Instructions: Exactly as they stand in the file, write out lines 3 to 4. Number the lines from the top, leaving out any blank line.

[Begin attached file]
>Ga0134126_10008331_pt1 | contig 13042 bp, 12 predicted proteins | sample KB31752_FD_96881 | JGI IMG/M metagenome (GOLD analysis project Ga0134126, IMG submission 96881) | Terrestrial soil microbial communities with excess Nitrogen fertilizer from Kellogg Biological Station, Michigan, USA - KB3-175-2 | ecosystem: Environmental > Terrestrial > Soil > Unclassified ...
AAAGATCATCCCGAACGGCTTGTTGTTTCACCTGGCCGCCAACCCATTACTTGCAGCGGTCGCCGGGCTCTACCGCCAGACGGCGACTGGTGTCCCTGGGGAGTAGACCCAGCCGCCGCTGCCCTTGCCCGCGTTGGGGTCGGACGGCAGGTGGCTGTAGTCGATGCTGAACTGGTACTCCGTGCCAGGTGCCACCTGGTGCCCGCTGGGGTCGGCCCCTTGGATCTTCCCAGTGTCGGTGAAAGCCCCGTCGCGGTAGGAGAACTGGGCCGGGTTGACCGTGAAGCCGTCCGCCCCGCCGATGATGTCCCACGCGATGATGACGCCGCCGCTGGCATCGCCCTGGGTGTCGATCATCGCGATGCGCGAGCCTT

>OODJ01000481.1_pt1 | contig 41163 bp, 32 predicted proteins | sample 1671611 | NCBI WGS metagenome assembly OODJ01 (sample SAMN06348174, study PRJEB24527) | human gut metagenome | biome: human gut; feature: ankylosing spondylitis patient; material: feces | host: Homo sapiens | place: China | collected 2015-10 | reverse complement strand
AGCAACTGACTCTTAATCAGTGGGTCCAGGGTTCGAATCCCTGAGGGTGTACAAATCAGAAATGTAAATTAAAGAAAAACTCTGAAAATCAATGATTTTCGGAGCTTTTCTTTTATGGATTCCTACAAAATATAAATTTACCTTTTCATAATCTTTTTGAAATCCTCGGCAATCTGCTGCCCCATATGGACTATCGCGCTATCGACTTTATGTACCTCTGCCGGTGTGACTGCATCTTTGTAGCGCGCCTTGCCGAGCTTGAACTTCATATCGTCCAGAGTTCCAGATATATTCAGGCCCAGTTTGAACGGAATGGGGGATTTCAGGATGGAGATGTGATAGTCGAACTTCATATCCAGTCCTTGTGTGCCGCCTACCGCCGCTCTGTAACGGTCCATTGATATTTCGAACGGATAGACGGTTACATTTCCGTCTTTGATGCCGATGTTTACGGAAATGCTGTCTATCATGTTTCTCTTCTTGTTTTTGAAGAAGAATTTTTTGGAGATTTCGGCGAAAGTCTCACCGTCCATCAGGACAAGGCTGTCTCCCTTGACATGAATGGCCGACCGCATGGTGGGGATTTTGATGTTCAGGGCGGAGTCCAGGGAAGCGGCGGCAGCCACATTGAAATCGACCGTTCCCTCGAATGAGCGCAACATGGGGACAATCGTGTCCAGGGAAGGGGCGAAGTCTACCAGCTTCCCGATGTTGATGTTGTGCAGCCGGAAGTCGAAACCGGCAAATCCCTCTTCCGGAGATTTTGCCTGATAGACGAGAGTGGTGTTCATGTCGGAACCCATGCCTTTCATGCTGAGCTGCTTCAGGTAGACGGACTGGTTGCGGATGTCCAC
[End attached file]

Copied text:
>OODJ01000481.1_pt1 | contig 41163 bp, 32 predicted proteins | sample 1671611 | NCBI WGS metagenome assembly OODJ01 (sample SAMN06348174, study PRJEB24527) | human gut metagenome | biome: human gut; feature: ankylosing spondylitis patient; material: feces | host: Homo sapiens | place: China | collected 2015-10 | reverse complement strand
AGCAACTGACTCTTAATCAGTGGGTCCAGGGTTCGAATCCCTGAGGGTGTACAAATCAGAAATGTAAATTAAAGAAAAACTCTGAAAATCAATGATTTTCGGAGCTTTTCTTTTATGGATTCCTACAAAATATAAATTTACCTTTTCATAATCTTTTTGAAATCCTCGGCAATCTGCTGCCCCATATGGACTATCGCGCTATCGACTTTATGTACCTCTGCCGGTGTGACTGCATCTTTGTAGCGCGCCTTGCCGAGCTTGAACTTCATATCGTCCAGAGTTCCAGATATATTCAGGCCCAGTTTGAACGGAATGGGGGATTTCAGGATGGAGATGTGATAGTCGAACTTCATATCCAGTCCTTGTGTGCCGCCTACCGCCGCTCTGTAACGGTCCATTGATATTTCGAACGGATAGACGGTTACATTTCCGTCTTTGATGCCGATGTTTACGGAAATGCTGTCTATCATGTTTCTCTTCTTGTTTTTGAAGAAGAATTTTTTGGAGATTTCGGCGAAAGTCTCACCGTCCATCAGGACAAGGCTGTCTCCCTTGACATGAATGGCCGACCGCATGGTGGGGATTTTGATGTTCAGGGCGGAGTCCAGGGAAGCGGCGGCAGCCACATTGAAATCGACCGTTCCCTCGAATGAGCGCAACATGGGGACAATCGTGTCCAGGGAAGGGGCGAAGTCTACCAGCTTCCCGATGTTGATGTTGTGCAGCCGGAAGTCGAAACCGGCAAATCCCTCTTCCGGAGATTTTGCCTGATAGACGAGAGTGGTGTTCATGTCGGAACCCATGCCTTTCATGCTGAGCTGCTTCAGGTAGACGGACTGGTTGCGGATGTCCAC